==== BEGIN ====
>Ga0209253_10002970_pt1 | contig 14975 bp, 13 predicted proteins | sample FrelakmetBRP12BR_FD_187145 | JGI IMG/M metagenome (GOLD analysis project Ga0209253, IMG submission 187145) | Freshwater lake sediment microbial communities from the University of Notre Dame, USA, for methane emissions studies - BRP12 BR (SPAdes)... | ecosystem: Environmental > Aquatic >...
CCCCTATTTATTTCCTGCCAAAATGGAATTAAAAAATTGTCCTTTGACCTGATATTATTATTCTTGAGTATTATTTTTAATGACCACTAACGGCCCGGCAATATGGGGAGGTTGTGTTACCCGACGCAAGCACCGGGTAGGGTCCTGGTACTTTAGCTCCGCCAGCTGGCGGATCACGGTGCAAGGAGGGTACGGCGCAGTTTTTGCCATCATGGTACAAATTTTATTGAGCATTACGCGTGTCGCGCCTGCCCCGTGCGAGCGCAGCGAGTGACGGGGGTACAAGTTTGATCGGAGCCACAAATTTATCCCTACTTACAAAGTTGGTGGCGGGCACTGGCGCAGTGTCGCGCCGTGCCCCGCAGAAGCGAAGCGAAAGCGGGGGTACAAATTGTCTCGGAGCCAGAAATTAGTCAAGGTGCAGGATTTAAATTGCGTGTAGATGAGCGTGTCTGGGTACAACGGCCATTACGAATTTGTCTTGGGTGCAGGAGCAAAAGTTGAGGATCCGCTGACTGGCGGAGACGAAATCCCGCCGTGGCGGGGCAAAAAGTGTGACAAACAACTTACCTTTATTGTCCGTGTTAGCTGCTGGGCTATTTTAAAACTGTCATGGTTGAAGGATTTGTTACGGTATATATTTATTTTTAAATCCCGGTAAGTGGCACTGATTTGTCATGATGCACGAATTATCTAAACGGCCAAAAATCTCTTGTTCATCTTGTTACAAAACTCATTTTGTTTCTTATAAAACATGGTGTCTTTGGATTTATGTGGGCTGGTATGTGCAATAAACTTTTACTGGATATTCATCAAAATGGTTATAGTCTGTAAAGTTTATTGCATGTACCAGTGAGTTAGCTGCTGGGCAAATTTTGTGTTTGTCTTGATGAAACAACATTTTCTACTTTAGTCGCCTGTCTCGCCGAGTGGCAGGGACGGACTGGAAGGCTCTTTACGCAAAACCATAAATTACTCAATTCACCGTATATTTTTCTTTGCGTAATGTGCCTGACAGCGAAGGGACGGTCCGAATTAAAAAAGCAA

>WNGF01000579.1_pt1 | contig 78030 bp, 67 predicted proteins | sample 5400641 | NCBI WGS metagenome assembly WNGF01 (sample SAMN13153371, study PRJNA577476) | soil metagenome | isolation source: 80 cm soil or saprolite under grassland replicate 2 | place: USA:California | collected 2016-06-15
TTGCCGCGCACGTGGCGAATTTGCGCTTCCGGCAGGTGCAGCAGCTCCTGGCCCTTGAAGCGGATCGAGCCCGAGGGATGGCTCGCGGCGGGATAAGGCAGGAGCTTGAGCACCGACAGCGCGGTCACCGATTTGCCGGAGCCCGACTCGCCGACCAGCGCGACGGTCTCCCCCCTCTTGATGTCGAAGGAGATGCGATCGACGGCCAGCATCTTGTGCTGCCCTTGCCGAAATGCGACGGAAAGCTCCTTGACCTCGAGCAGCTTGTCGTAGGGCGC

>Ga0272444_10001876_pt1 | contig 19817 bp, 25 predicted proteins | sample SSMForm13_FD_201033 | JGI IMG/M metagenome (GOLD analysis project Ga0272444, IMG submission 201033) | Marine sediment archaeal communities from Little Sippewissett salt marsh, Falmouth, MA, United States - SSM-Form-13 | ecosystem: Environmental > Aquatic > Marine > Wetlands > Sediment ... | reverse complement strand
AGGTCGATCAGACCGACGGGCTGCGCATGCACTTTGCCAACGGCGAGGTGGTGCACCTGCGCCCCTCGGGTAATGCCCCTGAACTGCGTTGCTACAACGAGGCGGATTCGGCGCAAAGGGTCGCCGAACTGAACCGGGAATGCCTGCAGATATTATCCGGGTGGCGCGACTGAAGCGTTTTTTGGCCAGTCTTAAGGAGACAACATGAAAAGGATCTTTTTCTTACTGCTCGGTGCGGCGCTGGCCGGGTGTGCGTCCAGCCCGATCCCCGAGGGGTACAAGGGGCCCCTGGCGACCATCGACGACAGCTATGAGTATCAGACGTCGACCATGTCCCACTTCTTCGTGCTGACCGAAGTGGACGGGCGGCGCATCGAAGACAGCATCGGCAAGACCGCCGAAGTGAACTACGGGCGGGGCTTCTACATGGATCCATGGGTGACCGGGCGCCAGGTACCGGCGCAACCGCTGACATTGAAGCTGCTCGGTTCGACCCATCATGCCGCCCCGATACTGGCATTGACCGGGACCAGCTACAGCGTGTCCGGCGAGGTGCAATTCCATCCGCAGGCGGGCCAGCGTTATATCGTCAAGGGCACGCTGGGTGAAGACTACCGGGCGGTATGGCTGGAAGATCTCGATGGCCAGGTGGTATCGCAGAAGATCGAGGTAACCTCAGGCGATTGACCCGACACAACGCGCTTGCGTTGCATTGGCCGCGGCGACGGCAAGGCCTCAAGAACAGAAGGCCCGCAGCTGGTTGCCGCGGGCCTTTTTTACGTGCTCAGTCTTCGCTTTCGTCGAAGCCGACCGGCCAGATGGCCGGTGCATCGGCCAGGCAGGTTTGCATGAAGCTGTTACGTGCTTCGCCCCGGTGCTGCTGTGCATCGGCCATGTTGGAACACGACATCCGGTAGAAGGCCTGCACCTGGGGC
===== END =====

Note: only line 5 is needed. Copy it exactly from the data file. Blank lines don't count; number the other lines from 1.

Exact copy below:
>Ga0272444_10001876_pt1 | contig 19817 bp, 25 predicted proteins | sample SSMForm13_FD_201033 | JGI IMG/M metagenome (GOLD analysis project Ga0272444, IMG submission 201033) | Marine sediment archaeal communities from Little Sippewissett salt marsh, Falmouth, MA, United States - SSM-Form-13 | ecosystem: Environmental > Aquatic > Marine > Wetlands > Sediment ... | reverse complement strand